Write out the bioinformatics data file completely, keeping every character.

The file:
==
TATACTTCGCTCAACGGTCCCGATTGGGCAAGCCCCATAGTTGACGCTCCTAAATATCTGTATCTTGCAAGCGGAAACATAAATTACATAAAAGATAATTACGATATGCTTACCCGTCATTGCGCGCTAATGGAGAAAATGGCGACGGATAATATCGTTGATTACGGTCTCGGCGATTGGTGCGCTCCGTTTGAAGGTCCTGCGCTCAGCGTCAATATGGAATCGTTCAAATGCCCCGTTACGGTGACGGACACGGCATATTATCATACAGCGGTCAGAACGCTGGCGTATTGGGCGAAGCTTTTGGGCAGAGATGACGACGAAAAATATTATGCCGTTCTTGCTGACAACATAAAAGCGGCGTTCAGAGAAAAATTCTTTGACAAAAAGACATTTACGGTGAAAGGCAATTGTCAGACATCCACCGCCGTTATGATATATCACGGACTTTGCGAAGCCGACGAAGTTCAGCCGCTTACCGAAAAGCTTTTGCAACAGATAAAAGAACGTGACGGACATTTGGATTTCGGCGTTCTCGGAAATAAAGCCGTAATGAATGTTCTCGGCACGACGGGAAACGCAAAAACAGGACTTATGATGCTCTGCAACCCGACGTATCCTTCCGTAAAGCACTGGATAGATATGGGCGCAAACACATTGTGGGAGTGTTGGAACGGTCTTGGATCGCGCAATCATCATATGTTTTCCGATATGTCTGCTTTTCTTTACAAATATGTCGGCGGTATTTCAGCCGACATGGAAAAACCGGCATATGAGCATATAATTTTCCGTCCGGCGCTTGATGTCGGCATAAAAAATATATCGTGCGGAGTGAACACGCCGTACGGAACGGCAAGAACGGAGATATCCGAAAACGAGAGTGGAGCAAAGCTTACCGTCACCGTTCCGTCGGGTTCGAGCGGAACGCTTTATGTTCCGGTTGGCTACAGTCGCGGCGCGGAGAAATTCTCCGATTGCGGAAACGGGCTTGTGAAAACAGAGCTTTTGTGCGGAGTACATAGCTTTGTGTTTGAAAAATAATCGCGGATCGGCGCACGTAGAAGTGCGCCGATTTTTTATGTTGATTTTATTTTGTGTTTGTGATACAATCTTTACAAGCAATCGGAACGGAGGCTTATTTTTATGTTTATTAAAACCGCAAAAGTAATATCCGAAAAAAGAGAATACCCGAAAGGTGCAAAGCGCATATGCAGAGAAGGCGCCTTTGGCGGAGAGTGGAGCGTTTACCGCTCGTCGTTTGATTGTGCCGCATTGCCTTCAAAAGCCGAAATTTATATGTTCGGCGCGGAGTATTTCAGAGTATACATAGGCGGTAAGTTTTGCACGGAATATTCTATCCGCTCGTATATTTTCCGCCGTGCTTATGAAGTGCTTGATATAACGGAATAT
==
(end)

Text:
TATACTTCGCTCAACGGTCCCGATTGGGCAAGCCCCATAGTTGACGCTCCTAAATATCTGTATCTTGCAAGCGGAAACATAAATTACATAAAAGATAATTACGATATGCTTACCCGTCATTGCGCGCTAATGGAGAAAATGGCGACGGATAATATCGTTGATTACGGTCTCGGCGATTGGTGCGCTCCGTTTGAAGGTCCTGCGCTCAGCGTCAATATGGAATCGTTCAAATGCCCCGTTACGGTGACGGACACGGCATATTATCATACAGCGGTCAGAACGCTGGCGTATTGGGCGAAGCTTTTGGGCAGAGATGACGACGAAAAATATTATGCCGTTCTTGCTGACAACATAAAAGCGGCGTTCAGAGAAAAATTCTTTGACAAAAAGACATTTACGGTGAAAGGCAATTGTCAGACATCCACCGCCGTTATGATATATCACGGACTTTGCGAAGCCGACGAAGTTCAGCCGCTTACCGAAAAGCTTTTGCAACAGATAAAAGAACGTGACGGACATTTGGATTTCGGCGTTCTCGGAAATAAAGCCGTAATGAATGTTCTCGGCACGACGGGAAACGCAAAAACAGGACTTATGATGCTCTGCAACCCGACGTATCCTTCCGTAAAGCACTGGATAGATATGGGCGCAAACACATTGTGGGAGTGTTGGAACGGTCTTGGATCGCGCAATCATCATATGTTTTCCGATATGTCTGCTTTTCTTTACAAATATGTCGGCGGTATTTCAGCCGACATGGAAAAACCGGCATATGAGCATATAATTTTCCGTCCGGCGCTTGATGTCGGCATAAAAAATATATCGTGCGGAGTGAACACGCCGTACGGAACGGCAAGAACGGAGATATCCGAAAACGAGAGTGGAGCAAAGCTTACCGTCACCGTTCCGTCGGGTTCGAGCGGAACGCTTTATGTTCCGGTTGGCTACAGTCGCGGCGCGGAGAAATTCTCCGATTGCGGAAACGGGCTTGTGAAAACAGAGCTTTTGTGCGGAGTACATAGCTTTGTGTTTGAAAAATAATCGCGGATCGGCGCACGTAGAAGTGCGCCGATTTTTTATGTTGATTTTATTTTGTGTTTGTGATACAATCTTTACAAGCAATCGGAACGGAGGCTTATTTTTATGTTTATTAAAACCGCAAAAGTAATATCCGAAAAAAGAGAATACCCGAAAGGTGCAAAGCGCATATGCAGAGAAGGCGCCTTTGGCGGAGAGTGGAGCGTTTACCGCTCGTCGTTTGATTGTGCCGCATTGCCTTCAAAAGCCGAAATTTATATGTTCGGCGCGGAGTATTTCAGAGTATACATAGGCGGTAAGTTTTGCACGGAATATTCTATCCGCTCGTATATTTTCCGCCGTGCTTATGAAGTGCTTGATATAACGGAATAT